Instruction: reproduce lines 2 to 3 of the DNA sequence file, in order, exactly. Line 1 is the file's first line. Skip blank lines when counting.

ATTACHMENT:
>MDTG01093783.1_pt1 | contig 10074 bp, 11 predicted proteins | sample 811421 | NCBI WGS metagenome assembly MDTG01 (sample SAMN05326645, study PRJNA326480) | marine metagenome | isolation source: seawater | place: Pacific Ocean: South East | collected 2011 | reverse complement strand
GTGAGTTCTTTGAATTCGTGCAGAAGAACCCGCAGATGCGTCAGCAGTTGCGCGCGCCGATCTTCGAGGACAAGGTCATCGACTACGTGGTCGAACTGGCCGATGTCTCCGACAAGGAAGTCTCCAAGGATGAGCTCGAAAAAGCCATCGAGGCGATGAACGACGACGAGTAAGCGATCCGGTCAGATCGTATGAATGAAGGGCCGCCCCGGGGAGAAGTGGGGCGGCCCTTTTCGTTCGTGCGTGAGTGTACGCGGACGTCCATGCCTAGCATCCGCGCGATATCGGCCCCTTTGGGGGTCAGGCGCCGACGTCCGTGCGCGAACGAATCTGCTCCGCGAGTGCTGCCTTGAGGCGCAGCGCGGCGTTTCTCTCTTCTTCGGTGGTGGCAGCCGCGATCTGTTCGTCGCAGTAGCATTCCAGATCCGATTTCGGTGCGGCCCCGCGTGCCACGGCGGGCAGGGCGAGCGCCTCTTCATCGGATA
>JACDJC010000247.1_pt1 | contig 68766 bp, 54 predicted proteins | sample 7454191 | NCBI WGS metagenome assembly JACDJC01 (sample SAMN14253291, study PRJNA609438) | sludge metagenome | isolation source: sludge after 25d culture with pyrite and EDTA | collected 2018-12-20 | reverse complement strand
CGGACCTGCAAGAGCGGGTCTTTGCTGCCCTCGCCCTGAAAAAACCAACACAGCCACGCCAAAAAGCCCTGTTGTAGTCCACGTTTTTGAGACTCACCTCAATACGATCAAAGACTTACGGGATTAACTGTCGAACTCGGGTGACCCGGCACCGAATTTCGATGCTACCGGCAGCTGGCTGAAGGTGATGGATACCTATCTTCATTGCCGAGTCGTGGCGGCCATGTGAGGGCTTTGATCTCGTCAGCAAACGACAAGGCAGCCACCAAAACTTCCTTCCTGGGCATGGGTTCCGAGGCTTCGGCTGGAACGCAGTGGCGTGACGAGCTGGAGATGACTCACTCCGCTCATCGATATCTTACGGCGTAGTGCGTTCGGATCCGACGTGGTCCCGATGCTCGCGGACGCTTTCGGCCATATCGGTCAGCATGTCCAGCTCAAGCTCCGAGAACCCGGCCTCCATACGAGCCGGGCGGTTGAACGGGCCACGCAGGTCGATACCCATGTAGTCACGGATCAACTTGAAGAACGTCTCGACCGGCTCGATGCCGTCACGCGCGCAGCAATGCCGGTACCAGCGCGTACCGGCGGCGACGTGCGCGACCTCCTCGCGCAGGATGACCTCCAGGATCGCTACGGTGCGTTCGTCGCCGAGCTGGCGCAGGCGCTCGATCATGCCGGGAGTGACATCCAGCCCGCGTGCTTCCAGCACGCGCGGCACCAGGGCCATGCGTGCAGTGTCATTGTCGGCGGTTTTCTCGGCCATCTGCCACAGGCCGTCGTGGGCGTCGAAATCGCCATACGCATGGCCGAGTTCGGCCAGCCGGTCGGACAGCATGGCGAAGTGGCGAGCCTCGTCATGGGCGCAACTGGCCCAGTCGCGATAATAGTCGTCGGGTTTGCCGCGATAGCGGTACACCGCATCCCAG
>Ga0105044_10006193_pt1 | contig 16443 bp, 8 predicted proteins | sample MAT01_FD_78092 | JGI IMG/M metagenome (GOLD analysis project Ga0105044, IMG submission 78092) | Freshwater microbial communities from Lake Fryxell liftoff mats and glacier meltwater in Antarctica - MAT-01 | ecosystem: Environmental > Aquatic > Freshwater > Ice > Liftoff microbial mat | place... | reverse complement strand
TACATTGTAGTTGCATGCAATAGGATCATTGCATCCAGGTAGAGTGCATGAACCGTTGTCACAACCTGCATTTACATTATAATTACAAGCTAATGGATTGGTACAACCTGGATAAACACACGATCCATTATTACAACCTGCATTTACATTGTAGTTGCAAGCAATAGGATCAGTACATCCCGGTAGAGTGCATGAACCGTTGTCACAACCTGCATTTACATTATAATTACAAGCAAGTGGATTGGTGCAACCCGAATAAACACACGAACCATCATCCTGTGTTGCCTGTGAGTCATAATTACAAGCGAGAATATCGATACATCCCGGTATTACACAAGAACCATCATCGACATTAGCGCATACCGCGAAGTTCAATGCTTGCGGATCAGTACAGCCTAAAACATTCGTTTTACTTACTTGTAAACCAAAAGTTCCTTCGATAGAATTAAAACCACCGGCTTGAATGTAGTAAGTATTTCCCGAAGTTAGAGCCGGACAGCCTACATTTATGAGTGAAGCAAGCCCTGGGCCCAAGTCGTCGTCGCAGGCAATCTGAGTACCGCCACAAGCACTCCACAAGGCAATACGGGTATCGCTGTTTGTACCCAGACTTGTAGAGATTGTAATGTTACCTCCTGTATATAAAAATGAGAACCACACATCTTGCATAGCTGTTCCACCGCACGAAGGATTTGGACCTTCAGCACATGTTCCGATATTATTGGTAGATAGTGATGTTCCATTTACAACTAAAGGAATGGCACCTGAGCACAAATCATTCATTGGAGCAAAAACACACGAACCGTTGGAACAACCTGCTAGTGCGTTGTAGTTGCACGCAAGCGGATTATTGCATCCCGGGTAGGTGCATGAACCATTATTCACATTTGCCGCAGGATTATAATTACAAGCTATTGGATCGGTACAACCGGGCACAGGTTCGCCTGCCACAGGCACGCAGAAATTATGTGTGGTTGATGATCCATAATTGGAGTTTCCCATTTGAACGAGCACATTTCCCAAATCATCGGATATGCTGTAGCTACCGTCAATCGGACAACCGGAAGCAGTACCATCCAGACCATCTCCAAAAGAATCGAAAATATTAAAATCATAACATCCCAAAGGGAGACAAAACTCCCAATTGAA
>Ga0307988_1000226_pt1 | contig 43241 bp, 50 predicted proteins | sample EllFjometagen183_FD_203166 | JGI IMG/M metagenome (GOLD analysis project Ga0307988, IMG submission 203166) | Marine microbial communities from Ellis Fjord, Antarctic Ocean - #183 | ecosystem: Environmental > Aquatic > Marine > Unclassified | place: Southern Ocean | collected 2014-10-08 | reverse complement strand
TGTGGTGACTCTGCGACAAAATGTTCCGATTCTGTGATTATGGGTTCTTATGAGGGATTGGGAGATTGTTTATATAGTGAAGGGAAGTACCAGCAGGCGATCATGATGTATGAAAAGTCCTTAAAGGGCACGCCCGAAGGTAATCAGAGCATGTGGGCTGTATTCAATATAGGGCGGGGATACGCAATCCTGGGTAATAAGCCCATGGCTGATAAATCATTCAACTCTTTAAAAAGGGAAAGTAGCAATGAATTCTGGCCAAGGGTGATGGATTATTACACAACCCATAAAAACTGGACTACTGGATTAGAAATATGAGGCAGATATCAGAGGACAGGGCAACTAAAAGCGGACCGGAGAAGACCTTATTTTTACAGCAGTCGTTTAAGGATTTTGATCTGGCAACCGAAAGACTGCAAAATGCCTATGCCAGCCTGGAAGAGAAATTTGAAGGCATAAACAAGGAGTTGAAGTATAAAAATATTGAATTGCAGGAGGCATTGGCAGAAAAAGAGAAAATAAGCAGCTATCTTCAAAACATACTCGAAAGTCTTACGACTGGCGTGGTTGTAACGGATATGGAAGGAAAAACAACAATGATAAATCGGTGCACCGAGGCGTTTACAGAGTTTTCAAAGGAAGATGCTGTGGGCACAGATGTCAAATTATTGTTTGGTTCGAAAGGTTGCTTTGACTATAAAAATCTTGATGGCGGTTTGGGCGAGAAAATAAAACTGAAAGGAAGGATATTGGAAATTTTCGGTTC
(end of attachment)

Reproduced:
GTGAGTTCTTTGAATTCGTGCAGAAGAACCCGCAGATGCGTCAGCAGTTGCGCGCGCCGATCTTCGAGGACAAGGTCATCGACTACGTGGTCGAACTGGCCGATGTCTCCGACAAGGAAGTCTCCAAGGATGAGCTCGAAAAAGCCATCGAGGCGATGAACGACGACGAGTAAGCGATCCGGTCAGATCGTATGAATGAAGGGCCGCCCCGGGGAGAAGTGGGGCGGCCCTTTTCGTTCGTGCGTGAGTGTACGCGGACGTCCATGCCTAGCATCCGCGCGATATCGGCCCCTTTGGGGGTCAGGCGCCGACGTCCGTGCGCGAACGAATCTGCTCCGCGAGTGCTGCCTTGAGGCGCAGCGCGGCGTTTCTCTCTTCTTCGGTGGTGGCAGCCGCGATCTGTTCGTCGCAGTAGCATTCCAGATCCGATTTCGGTGCGGCCCCGCGTGCCACGGCGGGCAGGGCGAGCGCCTCTTCATCGGATA
>JACDJC010000247.1_pt1 | contig 68766 bp, 54 predicted proteins | sample 7454191 | NCBI WGS metagenome assembly JACDJC01 (sample SAMN14253291, study PRJNA609438) | sludge metagenome | isolation source: sludge after 25d culture with pyrite and EDTA | collected 2018-12-20 | reverse complement strand